“Most of all, we didn’t want to spend our time tracking down contractors to fix the roof and the pool heater. Managing a home was just more responsibility than we wanted.” 
— Kathy, retired registered nurse (early 70s) and Ron, retired General Motors executive (early 70s) to the Washington Post about their decision to downsize to a rental

As an older adult, home ownership as an investment becomes less important. Instead, the equity you might free up when you downsize to a smaller home can be put into investment accounts that are more readily accessible for your living expenses. 

Further reading: AARP article on the decision to rent or buy. 

5. What’s your plan for your belongings? 

One of the most daunting aspects of downsizing is paring down your belongings. The physical burden and emotional toll of saying goodbye to decades well-lived in a home you love can be intimidating. 

Start by taking inventory of your possessions and deciding how much space you will need to keep the things you want to. If you need more time to sort through your things, you can rent out storage space or engage professional rightsizing experts to help you with that job. If you’re not yet ready to part with most of your belongings, especially those with sentimental value, you may want to consider moving later.

Give yourself the time and resources to make the next choice. 

At Truehold, we believe you should have the time and resources to move on your schedule. With our residential leaseback agreement, you’ll receive all of your home’s value in cash, determined using comparable market transactions and a third-party valuation. What is a sale leaseback?

  • We immediately rent your home right back to you for a fair market rate based on similar local rentals.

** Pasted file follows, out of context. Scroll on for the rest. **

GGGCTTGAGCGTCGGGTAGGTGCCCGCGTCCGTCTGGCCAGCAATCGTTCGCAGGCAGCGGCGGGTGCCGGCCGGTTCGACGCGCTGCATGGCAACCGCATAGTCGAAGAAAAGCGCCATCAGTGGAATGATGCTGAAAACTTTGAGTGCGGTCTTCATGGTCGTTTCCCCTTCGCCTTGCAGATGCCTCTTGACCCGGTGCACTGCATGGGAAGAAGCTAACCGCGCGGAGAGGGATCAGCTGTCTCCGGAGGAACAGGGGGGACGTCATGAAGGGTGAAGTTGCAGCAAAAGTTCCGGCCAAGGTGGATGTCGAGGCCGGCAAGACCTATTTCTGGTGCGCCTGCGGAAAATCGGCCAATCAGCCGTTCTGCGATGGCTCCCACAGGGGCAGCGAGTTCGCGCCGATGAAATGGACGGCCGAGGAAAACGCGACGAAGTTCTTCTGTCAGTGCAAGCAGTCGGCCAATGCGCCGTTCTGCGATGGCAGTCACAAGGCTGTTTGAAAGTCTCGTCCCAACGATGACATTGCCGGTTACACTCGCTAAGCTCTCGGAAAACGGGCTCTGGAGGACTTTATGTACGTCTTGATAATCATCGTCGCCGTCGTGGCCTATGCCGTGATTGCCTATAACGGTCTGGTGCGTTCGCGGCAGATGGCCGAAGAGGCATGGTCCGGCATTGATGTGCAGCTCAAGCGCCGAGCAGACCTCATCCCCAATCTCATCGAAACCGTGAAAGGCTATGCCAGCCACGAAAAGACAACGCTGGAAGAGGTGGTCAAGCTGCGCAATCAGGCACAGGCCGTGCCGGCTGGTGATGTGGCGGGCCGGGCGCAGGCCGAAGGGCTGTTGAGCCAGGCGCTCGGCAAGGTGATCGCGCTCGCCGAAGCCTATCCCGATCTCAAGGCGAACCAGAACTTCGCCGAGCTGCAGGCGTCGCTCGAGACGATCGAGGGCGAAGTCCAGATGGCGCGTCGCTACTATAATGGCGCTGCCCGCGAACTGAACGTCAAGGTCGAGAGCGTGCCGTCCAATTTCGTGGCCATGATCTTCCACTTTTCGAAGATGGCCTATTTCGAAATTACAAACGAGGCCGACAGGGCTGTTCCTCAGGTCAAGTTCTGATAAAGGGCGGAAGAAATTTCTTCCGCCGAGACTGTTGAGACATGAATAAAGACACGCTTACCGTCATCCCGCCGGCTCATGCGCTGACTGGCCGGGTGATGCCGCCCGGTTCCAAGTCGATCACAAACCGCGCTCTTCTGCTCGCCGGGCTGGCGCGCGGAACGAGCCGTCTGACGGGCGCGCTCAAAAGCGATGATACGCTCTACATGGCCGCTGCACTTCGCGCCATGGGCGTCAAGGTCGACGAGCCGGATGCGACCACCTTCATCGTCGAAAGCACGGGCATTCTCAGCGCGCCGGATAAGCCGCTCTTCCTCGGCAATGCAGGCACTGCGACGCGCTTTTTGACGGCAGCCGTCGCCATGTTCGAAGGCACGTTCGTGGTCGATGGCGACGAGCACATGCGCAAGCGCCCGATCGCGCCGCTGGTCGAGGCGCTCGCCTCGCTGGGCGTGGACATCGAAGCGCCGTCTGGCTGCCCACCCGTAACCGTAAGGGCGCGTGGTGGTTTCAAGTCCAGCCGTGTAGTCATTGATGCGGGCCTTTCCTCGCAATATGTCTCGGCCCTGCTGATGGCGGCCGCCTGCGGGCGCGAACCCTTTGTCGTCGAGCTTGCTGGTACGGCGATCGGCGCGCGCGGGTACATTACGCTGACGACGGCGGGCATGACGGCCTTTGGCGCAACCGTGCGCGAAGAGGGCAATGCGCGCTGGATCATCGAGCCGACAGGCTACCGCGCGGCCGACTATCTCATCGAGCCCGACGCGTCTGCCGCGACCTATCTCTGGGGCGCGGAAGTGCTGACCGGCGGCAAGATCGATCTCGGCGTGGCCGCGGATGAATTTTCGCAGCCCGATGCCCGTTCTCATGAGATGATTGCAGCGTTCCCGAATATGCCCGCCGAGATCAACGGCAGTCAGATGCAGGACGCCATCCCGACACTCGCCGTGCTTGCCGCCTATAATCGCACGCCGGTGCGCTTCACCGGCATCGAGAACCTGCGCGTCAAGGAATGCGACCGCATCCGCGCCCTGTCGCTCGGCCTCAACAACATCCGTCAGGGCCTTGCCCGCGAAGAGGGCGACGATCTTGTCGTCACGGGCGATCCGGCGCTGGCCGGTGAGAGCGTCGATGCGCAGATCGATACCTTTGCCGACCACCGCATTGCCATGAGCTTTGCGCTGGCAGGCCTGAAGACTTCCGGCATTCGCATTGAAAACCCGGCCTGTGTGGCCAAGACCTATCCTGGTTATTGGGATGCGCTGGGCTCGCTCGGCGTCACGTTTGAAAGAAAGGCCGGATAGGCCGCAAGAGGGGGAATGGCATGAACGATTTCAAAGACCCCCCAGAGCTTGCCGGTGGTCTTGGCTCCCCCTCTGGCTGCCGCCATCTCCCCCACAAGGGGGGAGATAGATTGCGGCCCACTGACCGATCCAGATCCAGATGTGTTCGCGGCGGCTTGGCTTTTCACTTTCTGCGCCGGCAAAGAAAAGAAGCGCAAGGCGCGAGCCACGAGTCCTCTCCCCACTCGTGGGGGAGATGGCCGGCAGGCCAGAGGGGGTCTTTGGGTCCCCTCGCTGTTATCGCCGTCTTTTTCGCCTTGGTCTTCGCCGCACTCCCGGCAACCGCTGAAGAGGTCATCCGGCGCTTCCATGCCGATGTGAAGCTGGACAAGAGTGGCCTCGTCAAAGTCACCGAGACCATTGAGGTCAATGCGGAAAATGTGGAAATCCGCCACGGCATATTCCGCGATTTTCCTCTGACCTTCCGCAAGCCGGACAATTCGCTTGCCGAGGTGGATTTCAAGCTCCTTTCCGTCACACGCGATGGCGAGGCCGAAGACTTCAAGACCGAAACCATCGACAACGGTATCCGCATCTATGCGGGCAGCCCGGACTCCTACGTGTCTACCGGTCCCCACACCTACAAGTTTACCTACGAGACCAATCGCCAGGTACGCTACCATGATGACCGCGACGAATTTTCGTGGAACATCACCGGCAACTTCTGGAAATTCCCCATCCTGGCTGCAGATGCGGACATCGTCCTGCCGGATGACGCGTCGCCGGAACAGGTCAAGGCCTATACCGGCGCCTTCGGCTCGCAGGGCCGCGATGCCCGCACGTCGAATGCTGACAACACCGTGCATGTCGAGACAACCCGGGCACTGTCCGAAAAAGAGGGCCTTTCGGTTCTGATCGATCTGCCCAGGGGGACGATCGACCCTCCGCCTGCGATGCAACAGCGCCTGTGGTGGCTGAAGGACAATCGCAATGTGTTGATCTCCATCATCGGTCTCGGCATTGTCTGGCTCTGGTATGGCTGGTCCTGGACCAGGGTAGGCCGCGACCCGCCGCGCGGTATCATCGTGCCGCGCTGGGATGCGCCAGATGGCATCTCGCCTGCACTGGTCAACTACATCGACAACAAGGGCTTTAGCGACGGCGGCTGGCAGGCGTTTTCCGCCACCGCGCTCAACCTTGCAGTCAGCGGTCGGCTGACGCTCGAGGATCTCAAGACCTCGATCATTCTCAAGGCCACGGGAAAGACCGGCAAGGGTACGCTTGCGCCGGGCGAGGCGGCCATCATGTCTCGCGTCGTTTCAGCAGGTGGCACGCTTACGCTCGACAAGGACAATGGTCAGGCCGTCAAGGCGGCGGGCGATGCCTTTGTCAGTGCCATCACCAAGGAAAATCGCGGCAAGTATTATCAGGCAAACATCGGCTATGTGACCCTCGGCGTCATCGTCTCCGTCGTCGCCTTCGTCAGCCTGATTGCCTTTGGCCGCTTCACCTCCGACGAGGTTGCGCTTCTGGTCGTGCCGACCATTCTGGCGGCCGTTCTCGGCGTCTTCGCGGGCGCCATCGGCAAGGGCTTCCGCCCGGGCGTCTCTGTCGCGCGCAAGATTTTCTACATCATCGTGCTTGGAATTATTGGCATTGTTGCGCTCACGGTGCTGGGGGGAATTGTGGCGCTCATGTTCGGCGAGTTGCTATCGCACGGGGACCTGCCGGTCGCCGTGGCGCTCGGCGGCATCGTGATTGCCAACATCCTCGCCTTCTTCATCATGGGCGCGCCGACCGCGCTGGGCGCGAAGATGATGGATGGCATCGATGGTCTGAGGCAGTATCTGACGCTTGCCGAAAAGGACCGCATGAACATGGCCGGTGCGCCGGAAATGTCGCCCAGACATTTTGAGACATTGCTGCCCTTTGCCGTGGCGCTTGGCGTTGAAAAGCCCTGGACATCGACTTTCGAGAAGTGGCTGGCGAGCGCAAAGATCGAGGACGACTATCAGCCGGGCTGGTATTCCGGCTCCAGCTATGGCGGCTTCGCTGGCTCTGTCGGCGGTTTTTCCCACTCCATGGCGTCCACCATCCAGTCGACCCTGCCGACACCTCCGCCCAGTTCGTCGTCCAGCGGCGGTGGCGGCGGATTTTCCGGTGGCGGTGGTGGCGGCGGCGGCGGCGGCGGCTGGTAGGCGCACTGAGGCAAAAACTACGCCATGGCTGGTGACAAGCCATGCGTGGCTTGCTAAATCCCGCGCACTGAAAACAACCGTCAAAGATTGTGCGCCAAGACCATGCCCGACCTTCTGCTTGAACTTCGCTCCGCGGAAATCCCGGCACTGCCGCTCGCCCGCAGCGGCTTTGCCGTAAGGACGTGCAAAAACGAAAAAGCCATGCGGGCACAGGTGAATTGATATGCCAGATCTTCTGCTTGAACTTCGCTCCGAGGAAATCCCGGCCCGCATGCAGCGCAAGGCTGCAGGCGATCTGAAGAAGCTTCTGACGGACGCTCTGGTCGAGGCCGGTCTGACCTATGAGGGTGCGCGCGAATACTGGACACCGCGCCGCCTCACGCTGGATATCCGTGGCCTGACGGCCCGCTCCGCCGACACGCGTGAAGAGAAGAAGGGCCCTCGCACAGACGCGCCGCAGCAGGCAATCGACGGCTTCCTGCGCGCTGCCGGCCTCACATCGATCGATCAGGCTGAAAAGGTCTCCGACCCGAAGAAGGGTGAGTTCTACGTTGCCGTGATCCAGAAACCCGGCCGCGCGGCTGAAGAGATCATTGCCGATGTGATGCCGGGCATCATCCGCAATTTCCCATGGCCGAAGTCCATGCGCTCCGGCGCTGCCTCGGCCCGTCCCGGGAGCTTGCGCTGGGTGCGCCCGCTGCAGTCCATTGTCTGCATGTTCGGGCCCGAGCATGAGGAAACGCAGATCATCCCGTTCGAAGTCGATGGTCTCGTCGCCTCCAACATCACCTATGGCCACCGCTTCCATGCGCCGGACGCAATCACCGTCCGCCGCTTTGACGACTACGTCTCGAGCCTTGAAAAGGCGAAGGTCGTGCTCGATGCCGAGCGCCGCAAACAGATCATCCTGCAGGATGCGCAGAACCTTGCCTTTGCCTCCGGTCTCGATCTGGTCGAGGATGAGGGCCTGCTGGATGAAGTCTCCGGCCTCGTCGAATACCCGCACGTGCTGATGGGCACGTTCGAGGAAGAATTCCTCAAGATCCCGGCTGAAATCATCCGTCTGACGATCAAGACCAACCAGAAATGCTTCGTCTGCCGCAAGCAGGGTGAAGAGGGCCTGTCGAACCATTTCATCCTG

• We’ll take care of your home’s major repairs, tax, and insurance. All you have to do is pay monthly rent and cover your utility bills. 
  • You keep living in your home with the time and money to find the right next step for you — whether that’s being a cash buyer on your next home or moving into your thoroughly vetted senior living facility. 

If you’d like to learn more, give us a call at (314) 353-9757 and one of our advisors can help determine if Truehold is the best option for you.

Lucas Grohn headshot
Written by
Lucas Grohn
Senior Manager of Sales at Truehold - A Thought-Leader in Real Estate
Lucas Grohn brings over a decade of real estate expertise to his role, where he guides a team dedicated to innovative sales strategies. Known for his thought leadership and diverse experience, from managing brokerage operations to training agents at top firms, Lucas covers a broad span of real estate content for Truehold.
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Truehold's blog is committed to delivering timely and pertinent insights in real estate and finance, purely for educational and informational purposes. Crafted by experts, our content is thoroughly reviewed to guarantee its accuracy and dependability. Although designed to enlighten and engage, our articles are not intended as financial advice and should not be the sole basis for financial decisions. Our stringent editorial practices ensure the integrity of our content, empowering our readers with valuable knowledge.